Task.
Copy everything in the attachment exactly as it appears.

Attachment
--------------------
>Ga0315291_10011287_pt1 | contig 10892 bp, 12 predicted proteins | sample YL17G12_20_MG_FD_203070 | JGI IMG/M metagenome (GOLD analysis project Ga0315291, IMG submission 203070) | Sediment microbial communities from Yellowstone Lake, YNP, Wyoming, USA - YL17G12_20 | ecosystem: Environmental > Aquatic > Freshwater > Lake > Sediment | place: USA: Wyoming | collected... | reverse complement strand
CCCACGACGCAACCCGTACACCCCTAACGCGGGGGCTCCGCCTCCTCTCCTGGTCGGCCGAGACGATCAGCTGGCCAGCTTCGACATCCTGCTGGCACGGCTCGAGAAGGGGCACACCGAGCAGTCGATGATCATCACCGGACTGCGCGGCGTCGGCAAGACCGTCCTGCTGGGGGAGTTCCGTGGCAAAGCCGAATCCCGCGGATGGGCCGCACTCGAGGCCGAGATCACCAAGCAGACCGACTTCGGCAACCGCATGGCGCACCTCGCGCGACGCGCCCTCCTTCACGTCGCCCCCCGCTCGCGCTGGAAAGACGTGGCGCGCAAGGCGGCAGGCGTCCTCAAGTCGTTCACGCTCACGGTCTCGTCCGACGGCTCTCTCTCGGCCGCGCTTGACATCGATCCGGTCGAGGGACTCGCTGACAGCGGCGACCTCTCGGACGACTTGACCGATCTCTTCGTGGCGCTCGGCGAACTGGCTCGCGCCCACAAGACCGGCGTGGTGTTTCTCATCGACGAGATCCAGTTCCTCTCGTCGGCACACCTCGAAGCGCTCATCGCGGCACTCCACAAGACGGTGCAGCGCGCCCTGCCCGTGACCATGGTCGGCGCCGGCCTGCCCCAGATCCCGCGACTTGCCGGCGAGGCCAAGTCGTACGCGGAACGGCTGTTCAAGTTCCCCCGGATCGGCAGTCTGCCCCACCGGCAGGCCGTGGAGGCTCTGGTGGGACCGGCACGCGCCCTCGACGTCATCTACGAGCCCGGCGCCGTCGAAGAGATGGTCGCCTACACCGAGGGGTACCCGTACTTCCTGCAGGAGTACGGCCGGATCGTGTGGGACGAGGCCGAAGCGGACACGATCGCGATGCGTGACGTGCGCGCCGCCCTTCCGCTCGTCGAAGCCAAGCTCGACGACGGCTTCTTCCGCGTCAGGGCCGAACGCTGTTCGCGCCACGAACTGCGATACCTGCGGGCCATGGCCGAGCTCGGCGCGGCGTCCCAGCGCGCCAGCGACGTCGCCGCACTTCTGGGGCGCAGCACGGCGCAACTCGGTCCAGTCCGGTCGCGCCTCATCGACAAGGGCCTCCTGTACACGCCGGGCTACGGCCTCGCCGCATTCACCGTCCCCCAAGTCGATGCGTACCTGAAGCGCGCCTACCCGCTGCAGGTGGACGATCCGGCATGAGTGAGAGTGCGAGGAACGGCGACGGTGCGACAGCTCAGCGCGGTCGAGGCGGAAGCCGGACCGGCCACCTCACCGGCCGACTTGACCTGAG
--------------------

>Ga0315291_10011287_pt1 | contig 10892 bp, 12 predicted proteins | sample YL17G12_20_MG_FD_203070 | JGI IMG/M metagenome (GOLD analysis project Ga0315291, IMG submission 203070) | Sediment microbial communities from Yellowstone Lake, YNP, Wyoming, USA - YL17G12_20 | ecosystem: Environmental > Aquatic > Freshwater > Lake > Sediment | place: USA: Wyoming | collected... | reverse complement strand
CCCACGACGCAACCCGTACACCCCTAACGCGGGGGCTCCGCCTCCTCTCCTGGTCGGCCGAGACGATCAGCTGGCCAGCTTCGACATCCTGCTGGCACGGCTCGAGAAGGGGCACACCGAGCAGTCGATGATCATCACCGGACTGCGCGGCGTCGGCAAGACCGTCCTGCTGGGGGAGTTCCGTGGCAAAGCCGAATCCCGCGGATGGGCCGCACTCGAGGCCGAGATCACCAAGCAGACCGACTTCGGCAACCGCATGGCGCACCTCGCGCGACGCGCCCTCCTTCACGTCGCCCCCCGCTCGCGCTGGAAAGACGTGGCGCGCAAGGCGGCAGGCGTCCTCAAGTCGTTCACGCTCACGGTCTCGTCCGACGGCTCTCTCTCGGCCGCGCTTGACATCGATCCGGTCGAGGGACTCGCTGACAGCGGCGACCTCTCGGACGACTTGACCGATCTCTTCGTGGCGCTCGGCGAACTGGCTCGCGCCCACAAGACCGGCGTGGTGTTTCTCATCGACGAGATCCAGTTCCTCTCGTCGGCACACCTCGAAGCGCTCATCGCGGCACTCCACAAGACGGTGCAGCGCGCCCTGCCCGTGACCATGGTCGGCGCCGGCCTGCCCCAGATCCCGCGACTTGCCGGCGAGGCCAAGTCGTACGCGGAACGGCTGTTCAAGTTCCCCCGGATCGGCAGTCTGCCCCACCGGCAGGCCGTGGAGGCTCTGGTGGGACCGGCACGCGCCCTCGACGTCATCTACGAGCCCGGCGCCGTCGAAGAGATGGTCGCCTACACCGAGGGGTACCCGTACTTCCTGCAGGAGTACGGCCGGATCGTGTGGGACGAGGCCGAAGCGGACACGATCGCGATGCGTGACGTGCGCGCCGCCCTTCCGCTCGTCGAAGCCAAGCTCGACGACGGCTTCTTCCGCGTCAGGGCCGAACGCTGTTCGCGCCACGAACTGCGATACCTGCGGGCCATGGCCGAGCTCGGCGCGGCGTCCCAGCGCGCCAGCGACGTCGCCGCACTTCTGGGGCGCAGCACGGCGCAACTCGGTCCAGTCCGGTCGCGCCTCATCGACAAGGGCCTCCTGTACACGCCGGGCTACGGCCTCGCCGCATTCACCGTCCCCCAAGTCGATGCGTACCTGAAGCGCGCCTACCCGCTGCAGGTGGACGATCCGGCATGAGTGAGAGTGCGAGGAACGGCGACGGTGCGACAGCTCAGCGCGGTCGAGGCGGAAGCCGGACCGGCCACCTCACCGGCCGACTTGACCTGAG